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New Commercial Property Forms for 2012

The ISO has submitted significant changes for the Commercial Property Forms that have an effective date of 10/2012.

The changes include:  new edition dates of existing form numbers; forms that are being withdrawn and new forms that are being introduced. The information, upon which this article relies, is the ISO Circular dated January 3, 2012.  This multistate revision will be applicable to the following jurisdictions:

Alabama Kentucky Ohio
Alaska Maine Oklahoma
Arizona Maryland Oregon
Arkansas Massachusetts Pennsylvania
California Michigan Rhode Island
Colorado Minnesota South Carolina
Connecticut Missouri South Dakota
Delaware Montana Tennessee
District of Columbia Nebraska Texas
Florida Nevada Utah
Georgia New Hampshire Vermont
Guam New Jersey Virgin Islands
Illinois New Mexico Virginia
Indiana New York West Virginia
Iowa North Carolina Wisconsin
Kansas North Dakota Wyoming

Many of the ISO changes have already been adopted in insurance company forms while other changes represent clarification of the “intent” of the form.  We will include a listing of the forms that will be part of the 10/2012 edition date.  Specifically we will highlight those changes that have any significant impact and new endorsements to the form series.  This chart is a summary of the form changes and each form must be reviewed in its entirety to understand the impact of the changes. As you review the impact of the form changes you will note that there are many instances where there is no change in coverage.  What this means, typically, is that the language of the form has been modified by adding or removing a word or substituting a word that is clearer.  There is no change in the intent of the form.  Some changes result in acoverage increase typically in a sub-limit that is provided.  Some changes result in coverage being reduced for example removing am extension or sub-limit that appeared in a prior edition date.  Some changes will show coverage is broadened which typically means that form language has been added to make the coverage more comprehensive. There are some new endorsements that are being introduced that we will discuss in more detail as they are new to the form series.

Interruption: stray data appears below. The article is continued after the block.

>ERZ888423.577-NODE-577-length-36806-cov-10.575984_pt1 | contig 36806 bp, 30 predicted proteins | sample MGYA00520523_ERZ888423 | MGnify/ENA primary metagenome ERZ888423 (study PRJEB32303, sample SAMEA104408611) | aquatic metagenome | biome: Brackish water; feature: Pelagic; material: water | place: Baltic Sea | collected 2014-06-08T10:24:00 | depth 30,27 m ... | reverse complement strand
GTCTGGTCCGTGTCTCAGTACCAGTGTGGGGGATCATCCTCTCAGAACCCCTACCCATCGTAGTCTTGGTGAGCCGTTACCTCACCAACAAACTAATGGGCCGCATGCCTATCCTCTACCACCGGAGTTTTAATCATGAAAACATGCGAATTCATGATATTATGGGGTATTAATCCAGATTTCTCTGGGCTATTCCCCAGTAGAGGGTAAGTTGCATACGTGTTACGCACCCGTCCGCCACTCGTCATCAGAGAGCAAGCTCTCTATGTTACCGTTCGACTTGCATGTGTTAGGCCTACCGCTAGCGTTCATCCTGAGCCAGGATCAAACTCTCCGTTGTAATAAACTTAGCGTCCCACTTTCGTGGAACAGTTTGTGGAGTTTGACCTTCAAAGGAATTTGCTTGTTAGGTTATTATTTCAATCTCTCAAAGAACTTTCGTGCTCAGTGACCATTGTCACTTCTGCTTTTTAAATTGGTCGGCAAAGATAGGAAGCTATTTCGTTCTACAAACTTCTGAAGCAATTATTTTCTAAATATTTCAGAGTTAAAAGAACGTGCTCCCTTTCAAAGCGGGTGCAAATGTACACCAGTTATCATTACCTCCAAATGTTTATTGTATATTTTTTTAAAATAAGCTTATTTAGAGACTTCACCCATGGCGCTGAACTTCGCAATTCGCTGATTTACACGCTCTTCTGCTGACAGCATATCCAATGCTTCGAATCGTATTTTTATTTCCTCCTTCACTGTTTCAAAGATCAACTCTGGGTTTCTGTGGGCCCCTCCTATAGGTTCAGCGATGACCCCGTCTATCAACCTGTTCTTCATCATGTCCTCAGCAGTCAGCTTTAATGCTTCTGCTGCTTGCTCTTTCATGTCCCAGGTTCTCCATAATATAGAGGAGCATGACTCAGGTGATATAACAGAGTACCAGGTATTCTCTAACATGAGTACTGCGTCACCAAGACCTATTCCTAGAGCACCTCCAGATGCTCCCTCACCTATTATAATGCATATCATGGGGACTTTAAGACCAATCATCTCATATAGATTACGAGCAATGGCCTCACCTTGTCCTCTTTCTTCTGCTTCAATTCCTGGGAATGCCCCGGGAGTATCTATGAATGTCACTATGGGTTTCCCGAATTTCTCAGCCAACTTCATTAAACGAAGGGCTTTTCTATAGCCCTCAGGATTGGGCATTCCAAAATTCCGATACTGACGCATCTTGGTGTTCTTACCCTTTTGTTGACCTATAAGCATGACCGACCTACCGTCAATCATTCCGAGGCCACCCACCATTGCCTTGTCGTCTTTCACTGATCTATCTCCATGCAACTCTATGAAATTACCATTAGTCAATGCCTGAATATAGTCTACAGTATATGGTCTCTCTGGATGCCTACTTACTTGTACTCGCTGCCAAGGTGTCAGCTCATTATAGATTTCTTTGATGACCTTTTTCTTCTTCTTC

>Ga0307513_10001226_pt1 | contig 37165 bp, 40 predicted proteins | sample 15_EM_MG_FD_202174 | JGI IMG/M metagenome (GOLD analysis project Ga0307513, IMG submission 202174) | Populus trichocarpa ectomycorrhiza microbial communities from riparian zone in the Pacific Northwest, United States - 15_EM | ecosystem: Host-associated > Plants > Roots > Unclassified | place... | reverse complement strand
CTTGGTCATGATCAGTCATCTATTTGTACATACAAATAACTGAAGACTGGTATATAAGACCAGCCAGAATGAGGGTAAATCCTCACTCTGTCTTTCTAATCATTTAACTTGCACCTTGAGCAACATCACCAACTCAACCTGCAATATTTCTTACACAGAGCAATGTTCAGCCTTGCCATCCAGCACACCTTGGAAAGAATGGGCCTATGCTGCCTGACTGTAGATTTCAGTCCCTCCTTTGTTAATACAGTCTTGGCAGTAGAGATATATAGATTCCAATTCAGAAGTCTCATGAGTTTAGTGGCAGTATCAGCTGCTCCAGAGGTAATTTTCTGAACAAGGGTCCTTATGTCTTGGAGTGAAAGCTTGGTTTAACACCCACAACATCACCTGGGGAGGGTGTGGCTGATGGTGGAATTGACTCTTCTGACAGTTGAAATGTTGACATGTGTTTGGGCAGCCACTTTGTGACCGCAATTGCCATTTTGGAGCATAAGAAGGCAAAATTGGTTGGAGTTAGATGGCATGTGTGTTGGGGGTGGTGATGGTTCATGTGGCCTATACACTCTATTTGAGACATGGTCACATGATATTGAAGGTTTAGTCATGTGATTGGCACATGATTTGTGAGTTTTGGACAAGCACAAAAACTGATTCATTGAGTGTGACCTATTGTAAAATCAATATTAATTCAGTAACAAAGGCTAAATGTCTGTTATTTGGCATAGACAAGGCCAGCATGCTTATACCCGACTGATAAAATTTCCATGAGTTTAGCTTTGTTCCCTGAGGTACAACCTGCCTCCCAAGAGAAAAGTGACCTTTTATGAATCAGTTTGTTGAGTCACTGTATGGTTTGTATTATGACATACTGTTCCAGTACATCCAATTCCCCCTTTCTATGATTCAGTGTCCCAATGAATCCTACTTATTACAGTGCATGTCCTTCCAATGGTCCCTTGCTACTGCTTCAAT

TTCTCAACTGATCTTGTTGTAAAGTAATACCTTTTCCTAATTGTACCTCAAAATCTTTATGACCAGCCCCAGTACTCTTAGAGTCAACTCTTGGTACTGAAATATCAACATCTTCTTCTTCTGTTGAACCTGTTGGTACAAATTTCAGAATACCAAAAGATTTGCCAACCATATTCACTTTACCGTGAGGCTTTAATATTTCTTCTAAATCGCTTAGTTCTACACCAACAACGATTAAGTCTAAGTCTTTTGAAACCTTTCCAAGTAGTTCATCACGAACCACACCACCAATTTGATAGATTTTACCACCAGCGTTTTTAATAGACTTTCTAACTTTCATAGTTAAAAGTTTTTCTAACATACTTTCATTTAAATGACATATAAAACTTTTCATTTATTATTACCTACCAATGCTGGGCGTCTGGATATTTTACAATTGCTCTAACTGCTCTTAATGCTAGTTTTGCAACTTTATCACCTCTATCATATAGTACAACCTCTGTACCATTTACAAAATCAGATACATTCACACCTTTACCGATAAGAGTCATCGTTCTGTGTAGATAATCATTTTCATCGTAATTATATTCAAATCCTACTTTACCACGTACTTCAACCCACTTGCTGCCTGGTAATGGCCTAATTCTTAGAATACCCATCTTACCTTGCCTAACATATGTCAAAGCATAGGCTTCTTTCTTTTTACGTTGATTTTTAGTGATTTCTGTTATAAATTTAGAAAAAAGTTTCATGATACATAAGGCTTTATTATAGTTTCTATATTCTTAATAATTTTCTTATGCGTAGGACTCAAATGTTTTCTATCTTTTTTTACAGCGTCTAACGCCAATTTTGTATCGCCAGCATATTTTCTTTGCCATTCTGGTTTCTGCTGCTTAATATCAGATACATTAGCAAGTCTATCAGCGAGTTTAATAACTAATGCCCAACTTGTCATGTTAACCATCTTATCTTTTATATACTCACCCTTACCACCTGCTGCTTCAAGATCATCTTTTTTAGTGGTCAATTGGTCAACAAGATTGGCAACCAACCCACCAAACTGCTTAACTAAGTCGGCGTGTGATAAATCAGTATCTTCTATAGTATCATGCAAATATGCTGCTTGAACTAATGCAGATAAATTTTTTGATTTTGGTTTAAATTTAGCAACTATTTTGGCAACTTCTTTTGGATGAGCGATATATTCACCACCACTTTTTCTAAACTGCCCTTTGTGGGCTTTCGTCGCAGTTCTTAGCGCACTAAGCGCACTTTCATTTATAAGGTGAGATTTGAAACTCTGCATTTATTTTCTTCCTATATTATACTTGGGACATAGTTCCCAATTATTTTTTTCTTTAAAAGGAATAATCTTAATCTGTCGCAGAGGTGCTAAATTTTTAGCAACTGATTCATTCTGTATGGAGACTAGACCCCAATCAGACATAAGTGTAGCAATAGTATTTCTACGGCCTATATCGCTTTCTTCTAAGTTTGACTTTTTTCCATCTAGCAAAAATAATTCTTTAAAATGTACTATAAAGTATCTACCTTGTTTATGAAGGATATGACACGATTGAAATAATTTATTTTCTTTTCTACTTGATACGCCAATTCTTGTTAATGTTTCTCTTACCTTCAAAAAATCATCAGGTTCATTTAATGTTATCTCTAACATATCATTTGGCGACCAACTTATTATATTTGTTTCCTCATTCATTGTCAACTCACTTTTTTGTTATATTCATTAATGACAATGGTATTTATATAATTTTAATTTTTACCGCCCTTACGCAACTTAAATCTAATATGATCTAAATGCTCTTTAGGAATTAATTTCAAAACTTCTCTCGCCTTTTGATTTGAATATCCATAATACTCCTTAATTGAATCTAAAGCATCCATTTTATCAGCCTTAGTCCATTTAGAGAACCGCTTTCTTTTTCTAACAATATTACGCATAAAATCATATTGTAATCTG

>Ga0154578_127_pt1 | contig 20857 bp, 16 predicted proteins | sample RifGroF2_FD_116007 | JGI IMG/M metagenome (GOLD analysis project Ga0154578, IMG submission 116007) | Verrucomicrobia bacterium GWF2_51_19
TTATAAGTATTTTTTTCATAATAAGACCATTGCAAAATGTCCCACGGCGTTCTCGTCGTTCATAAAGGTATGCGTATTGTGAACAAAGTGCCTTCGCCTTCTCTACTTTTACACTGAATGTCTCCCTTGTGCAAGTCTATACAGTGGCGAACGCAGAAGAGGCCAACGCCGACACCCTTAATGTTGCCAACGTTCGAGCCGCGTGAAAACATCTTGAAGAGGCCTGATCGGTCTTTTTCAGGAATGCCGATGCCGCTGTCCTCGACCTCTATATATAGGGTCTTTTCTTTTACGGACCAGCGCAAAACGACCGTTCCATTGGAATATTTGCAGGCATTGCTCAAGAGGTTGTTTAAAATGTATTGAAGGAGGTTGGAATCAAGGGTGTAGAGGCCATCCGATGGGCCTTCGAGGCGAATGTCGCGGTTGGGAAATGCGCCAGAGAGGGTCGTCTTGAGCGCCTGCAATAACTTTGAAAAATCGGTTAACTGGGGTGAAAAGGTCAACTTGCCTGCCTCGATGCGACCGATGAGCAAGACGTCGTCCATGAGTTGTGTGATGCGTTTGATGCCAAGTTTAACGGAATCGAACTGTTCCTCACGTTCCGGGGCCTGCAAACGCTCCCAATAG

Exclusion of Loss Due to By Products of Production or Processing Operations (Rental Properties) CP 10 34

This endorsement is as a result of the landlord/tenant business risks relating to the rental of the property.  While the landlord may enter into a lease that holds the tenant responsible for damages arising from a variety of causes, the insurance contract is not intended to compensate a landlord for the expected consequences of usage of the rental premises as intended. One example provided by the ISO in explanation would be when a premise is leased for use as a restaurant and there is damage from the residue of the cooking operation.  This is deemed a business risk innate to the occupancy not loss compensated by insurance.  This question becomes much more interesting and complex when the property is rented for illegal purposes such as the rental of premises that is used as a methamphetamine laboratory in which the damage from methamphetamine “cooking” operations can be likened to the residue from cooing operations in a restaurant.  Needless to say there are many issues at the heart of this discussion that goes beyond the coverage issue such as:  did the landlord know about the operation; should the landlord have known about the operation and so on.